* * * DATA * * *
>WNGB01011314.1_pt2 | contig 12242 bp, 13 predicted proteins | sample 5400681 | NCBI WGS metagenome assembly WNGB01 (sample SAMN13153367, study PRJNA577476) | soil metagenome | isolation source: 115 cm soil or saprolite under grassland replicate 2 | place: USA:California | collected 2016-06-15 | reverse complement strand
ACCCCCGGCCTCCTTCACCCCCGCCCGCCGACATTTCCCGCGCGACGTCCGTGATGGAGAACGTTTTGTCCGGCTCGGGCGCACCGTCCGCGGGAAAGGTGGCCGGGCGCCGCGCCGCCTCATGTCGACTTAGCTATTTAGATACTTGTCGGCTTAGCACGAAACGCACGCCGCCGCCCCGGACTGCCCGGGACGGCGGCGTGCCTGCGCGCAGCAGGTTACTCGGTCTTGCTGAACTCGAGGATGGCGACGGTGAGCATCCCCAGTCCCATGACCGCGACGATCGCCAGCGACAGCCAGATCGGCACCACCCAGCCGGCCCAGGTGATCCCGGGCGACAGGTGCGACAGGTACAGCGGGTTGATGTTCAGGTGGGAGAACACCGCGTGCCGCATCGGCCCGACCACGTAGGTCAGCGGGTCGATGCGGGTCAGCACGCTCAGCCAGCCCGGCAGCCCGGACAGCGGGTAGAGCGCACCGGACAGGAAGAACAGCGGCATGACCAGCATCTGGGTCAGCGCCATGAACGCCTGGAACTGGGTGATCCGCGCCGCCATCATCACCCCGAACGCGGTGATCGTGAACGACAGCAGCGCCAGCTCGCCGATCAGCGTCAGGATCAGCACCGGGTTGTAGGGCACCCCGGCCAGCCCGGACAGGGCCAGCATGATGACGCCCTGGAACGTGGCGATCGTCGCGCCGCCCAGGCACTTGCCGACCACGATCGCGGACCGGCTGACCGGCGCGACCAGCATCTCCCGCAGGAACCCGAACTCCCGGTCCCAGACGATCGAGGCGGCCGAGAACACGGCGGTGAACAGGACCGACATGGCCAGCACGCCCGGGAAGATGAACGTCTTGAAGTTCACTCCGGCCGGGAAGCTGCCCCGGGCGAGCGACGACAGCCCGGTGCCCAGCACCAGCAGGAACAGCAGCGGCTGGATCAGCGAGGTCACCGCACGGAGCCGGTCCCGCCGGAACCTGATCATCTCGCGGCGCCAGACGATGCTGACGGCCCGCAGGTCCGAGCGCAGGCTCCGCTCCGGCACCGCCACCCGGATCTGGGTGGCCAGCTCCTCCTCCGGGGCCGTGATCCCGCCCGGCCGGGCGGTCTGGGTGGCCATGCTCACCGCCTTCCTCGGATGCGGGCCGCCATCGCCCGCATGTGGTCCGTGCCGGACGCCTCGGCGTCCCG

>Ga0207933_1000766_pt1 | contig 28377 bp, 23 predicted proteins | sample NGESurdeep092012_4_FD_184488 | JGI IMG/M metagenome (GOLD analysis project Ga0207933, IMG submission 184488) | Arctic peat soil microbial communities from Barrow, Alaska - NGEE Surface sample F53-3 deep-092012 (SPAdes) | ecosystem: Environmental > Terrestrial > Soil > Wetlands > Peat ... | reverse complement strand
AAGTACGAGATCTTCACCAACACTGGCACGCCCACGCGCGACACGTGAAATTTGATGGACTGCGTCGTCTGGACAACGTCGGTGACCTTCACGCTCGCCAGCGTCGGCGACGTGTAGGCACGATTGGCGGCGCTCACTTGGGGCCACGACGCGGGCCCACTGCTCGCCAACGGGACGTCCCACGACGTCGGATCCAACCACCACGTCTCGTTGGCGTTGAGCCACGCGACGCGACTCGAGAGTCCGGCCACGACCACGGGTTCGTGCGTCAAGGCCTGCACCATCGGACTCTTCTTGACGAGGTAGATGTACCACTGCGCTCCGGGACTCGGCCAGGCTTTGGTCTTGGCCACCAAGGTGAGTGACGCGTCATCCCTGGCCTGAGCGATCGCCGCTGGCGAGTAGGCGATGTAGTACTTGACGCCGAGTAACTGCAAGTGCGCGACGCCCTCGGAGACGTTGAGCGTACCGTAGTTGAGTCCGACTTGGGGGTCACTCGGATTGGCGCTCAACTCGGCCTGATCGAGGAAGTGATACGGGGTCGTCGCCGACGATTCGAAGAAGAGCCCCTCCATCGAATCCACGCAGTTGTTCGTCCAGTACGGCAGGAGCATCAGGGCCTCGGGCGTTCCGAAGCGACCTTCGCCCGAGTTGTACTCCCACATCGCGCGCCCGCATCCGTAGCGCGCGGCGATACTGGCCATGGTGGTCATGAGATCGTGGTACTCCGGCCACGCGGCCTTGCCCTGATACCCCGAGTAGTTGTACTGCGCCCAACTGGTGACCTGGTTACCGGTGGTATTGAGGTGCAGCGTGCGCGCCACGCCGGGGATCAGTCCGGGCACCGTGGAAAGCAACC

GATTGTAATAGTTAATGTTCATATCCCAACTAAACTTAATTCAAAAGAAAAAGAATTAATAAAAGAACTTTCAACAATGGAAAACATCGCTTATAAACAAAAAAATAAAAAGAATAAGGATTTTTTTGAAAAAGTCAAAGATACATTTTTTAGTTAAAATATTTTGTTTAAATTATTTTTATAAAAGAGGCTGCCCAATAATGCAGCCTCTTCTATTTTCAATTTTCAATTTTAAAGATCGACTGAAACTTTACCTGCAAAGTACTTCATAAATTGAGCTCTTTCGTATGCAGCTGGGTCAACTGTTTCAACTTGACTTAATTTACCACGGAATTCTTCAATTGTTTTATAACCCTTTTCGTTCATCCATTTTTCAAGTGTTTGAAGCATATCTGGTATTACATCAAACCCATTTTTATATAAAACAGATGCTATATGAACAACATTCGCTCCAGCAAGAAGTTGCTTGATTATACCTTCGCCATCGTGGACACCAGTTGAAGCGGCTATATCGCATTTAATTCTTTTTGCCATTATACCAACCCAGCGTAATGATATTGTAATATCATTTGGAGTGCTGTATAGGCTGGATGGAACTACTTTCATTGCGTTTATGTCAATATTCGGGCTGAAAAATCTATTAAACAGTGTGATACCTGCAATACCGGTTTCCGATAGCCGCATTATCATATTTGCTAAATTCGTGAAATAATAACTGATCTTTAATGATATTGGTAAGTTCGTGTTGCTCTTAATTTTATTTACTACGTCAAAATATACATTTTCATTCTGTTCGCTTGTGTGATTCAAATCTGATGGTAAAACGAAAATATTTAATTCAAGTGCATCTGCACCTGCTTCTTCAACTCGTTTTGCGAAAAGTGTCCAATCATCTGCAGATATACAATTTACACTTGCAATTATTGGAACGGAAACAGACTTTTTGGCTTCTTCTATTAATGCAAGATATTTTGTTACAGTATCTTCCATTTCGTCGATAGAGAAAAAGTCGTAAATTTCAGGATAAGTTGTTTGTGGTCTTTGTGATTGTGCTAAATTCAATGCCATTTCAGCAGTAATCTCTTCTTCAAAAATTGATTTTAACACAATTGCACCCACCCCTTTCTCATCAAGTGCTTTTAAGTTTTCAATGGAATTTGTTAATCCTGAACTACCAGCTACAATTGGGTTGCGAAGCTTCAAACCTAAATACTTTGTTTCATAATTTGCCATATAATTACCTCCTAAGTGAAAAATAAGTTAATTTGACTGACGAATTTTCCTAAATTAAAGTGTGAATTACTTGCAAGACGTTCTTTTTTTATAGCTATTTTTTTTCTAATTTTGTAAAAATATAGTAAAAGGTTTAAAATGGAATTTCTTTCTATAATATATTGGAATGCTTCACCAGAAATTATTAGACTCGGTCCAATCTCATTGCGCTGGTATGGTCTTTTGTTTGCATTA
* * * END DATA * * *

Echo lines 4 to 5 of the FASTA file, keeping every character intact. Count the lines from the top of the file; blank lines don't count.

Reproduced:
AAGTACGAGATCTTCACCAACACTGGCACGCCCACGCGCGACACGTGAAATTTGATGGACTGCGTCGTCTGGACAACGTCGGTGACCTTCACGCTCGCCAGCGTCGGCGACGTGTAGGCACGATTGGCGGCGCTCACTTGGGGCCACGACGCGGGCCCACTGCTCGCCAACGGGACGTCCCACGACGTCGGATCCAACCACCACGTCTCGTTGGCGTTGAGCCACGCGACGCGACTCGAGAGTCCGGCCACGACCACGGGTTCGTGCGTCAAGGCCTGCACCATCGGACTCTTCTTGACGAGGTAGATGTACCACTGCGCTCCGGGACTCGGCCAGGCTTTGGTCTTGGCCACCAAGGTGAGTGACGCGTCATCCCTGGCCTGAGCGATCGCCGCTGGCGAGTAGGCGATGTAGTACTTGACGCCGAGTAACTGCAAGTGCGCGACGCCCTCGGAGACGTTGAGCGTACCGTAGTTGAGTCCGACTTGGGGGTCACTCGGATTGGCGCTCAACTCGGCCTGATCGAGGAAGTGATACGGGGTCGTCGCCGACGATTCGAAGAAGAGCCCCTCCATCGAATCCACGCAGTTGTTCGTCCAGTACGGCAGGAGCATCAGGGCCTCGGGCGTTCCGAAGCGACCTTCGCCCGAGTTGTACTCCCACATCGCGCGCCCGCATCCGTAGCGCGCGGCGATACTGGCCATGGTGGTCATGAGATCGTGGTACTCCGGCCACGCGGCCTTGCCCTGATACCCCGAGTAGTTGTACTGCGCCCAACTGGTGACCTGGTTACCGGTGGTATTGAGGTGCAGCGTGCGCGCCACGCCGGGGATCAGTCCGGGCACCGTGGAAAGCAACC

GATTGTAATAGTTAATGTTCATATCCCAACTAAACTTAATTCAAAAGAAAAAGAATTAATAAAAGAACTTTCAACAATGGAAAACATCGCTTATAAACAAAAAAATAAAAAGAATAAGGATTTTTTTGAAAAAGTCAAAGATACATTTTTTAGTTAAAATATTTTGTTTAAATTATTTTTATAAAAGAGGCTGCCCAATAATGCAGCCTCTTCTATTTTCAATTTTCAATTTTAAAGATCGACTGAAACTTTACCTGCAAAGTACTTCATAAATTGAGCTCTTTCGTATGCAGCTGGGTCAACTGTTTCAACTTGACTTAATTTACCACGGAATTCTTCAATTGTTTTATAACCCTTTTCGTTCATCCATTTTTCAAGTGTTTGAAGCATATCTGGTATTACATCAAACCCATTTTTATATAAAACAGATGCTATATGAACAACATTCGCTCCAGCAAGAAGTTGCTTGATTATACCTTCGCCATCGTGGACACCAGTTGAAGCGGCTATATCGCATTTAATTCTTTTTGCCATTATACCAACCCAGCGTAATGATATTGTAATATCATTTGGAGTGCTGTATAGGCTGGATGGAACTACTTTCATTGCGTTTATGTCAATATTCGGGCTGAAAAATCTATTAAACAGTGTGATACCTGCAATACCGGTTTCCGATAGCCGCATTATCATATTTGCTAAATTCGTGAAATAATAACTGATCTTTAATGATATTGGTAAGTTCGTGTTGCTCTTAATTTTATTTACTACGTCAAAATATACATTTTCATTCTGTTCGCTTGTGTGATTCAAATCTGATGGTAAAACGAAAATATTTAATTCAAGTGCATCTGCACCTGCTTCTTCAACTCGTTTTGCGAAAAGTGTCCAATCATCTGCAGATATACAATTTACACTTGCAATTATTGGAACGGAAACAGACTTTTTGGCTTCTTCTATTAATGCAAGATATTTTGTTACAGTATCTTCCATTTCGTCGATAGAGAAAAAGTCGTAAATTTCAGGATAAGTTGTTTGTGGTCTTTGTGATTGTGCTAAATTCAATGCCATTTCAGCAGTAATCTCTTCTTCAAAAATTGATTTTAACACAATTGCACCCACCCCTTTCTCATCAAGTGCTTTTAAGTTTTCAATGGAATTTGTTAATCCTGAACTACCAGCTACAATTGGGTTGCGAAGCTTCAAACCTAAATACTTTGTTTCATAATTTGCCATATAATTACCTCCTAAGTGAAAAATAAGTTAATTTGACTGACGAATTTTCCTAAATTAAAGTGTGAATTACTTGCAAGACGTTCTTTTTTTATAGCTATTTTTTTTCTAATTTTGTAAAAATATAGTAAAAGGTTTAAAATGGAATTTCTTTCTATAATATATTGGAATGCTTCACCAGAAATTATTAGACTCGGTCCAATCTCATTGCGCTGGTATGGTCTTTTGTTTGCATTA